Whiny, Spoiled Kids May Become Whiny, Spoiled Adults
Imagine what your child will be like as an adult. Imagine if you allowed your child to think that the best way to get what they want is to either buy it or have someone buy it for them. What if they believe that yelling or whining is the best way to get people to do as they are told? Imagine if we never taught our children how to share or give to others. We set them up to have fewer positive relationships down the road. We set them up to be that impossible person in the office everyone finds highly annoying. And that, of course, is not our goal. So we do have to step back and think about all the stuff accumulating in our lives and whether it represents the values we are trying to teach.
Going Green Does Not Have to Equal Giving Away Your Green
One of the biggest messages in the conservation and eco-friendly communities is about teaching others to go green. Many think that going green means forking over scarce finances for a cause unrelated to our everyday survival. We have to change that mentality by showing our neighbors and friends our green lifestyle isn’t an expensive feat. When we see the latest greatest gadget, widget, whatnot and thingamajig destined to make our life easier and our families happier, think about it before buying it. One tip for those who just love shopping, virtual shopping is a great way to get the buzz. I boast sometimes 50 items saved for later in my Amazon.com shopping cart. Some things sit there for months, a few years, because deep down, I don’t really need it or want it that badly. And when it just sits there, the need for the item slowly dissipates. And eventually, most of the items saved for later are deleted and forgotten.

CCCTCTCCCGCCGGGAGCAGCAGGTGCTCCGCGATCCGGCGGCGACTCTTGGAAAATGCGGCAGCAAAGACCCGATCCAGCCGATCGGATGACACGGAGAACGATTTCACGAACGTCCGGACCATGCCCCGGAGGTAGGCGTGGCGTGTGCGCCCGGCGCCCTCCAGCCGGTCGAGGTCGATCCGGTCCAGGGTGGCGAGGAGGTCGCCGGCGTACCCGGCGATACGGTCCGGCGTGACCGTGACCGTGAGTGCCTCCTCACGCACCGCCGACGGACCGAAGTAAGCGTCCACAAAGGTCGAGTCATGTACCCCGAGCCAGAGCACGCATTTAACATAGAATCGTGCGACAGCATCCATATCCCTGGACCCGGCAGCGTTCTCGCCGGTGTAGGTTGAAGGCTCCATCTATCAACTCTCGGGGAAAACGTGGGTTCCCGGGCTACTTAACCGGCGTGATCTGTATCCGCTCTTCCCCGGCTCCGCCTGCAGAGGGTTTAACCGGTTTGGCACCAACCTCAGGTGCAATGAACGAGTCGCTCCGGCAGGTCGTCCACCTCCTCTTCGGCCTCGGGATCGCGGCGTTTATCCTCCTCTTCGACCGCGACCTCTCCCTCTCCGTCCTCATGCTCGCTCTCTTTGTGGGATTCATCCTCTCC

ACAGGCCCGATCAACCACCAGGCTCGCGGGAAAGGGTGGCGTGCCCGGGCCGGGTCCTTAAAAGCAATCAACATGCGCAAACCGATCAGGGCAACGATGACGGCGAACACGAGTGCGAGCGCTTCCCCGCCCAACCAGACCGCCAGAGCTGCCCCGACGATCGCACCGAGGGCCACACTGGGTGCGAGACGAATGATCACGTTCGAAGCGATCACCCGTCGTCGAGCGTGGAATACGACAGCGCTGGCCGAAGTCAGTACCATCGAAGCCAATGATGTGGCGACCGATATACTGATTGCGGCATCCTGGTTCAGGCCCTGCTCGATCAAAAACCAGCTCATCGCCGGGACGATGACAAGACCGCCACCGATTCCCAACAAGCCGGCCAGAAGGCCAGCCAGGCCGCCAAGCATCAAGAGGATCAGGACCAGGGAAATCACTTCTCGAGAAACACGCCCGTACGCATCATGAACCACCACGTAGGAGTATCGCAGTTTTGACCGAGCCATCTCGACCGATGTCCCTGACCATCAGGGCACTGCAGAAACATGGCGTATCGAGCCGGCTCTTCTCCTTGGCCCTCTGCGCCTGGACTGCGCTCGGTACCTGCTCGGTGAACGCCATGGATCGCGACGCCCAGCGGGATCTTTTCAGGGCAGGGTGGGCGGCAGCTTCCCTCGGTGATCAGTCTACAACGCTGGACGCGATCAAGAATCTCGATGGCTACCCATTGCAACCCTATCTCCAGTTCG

How Many Homes Does Ms. Niecy Have to Visit Before We Get the Message?
We can see from the reality shows that we are a culture growing a clutter problem. We see it, we want it and we inevitably buy it. We no longer remember that we already have one just like it or that it is going to mess with the budget if it is purchased. And the message of conservation and restraint get lost in the pile of receipts. We all have lessons to learn in the financial crisis hitting our nation in these times of recession, foreclosures and unemployment. And we all can teach our children how we cope under such stress. Get creative. We find new ways of entertaining ourselves. We give those dog-eared books another read. Make shopping outings special and unique, not an every weekend extravaganza of new stuff. In the process of removing the excess stuff cluttering our lives, our minds and our relationships with our families will improve as well. And from us, our children will be learning the lessons we want them to take into adulthood. We don’t need a ton of stuff to be happy. We just need a healthy, life-sustaining planet and each other.
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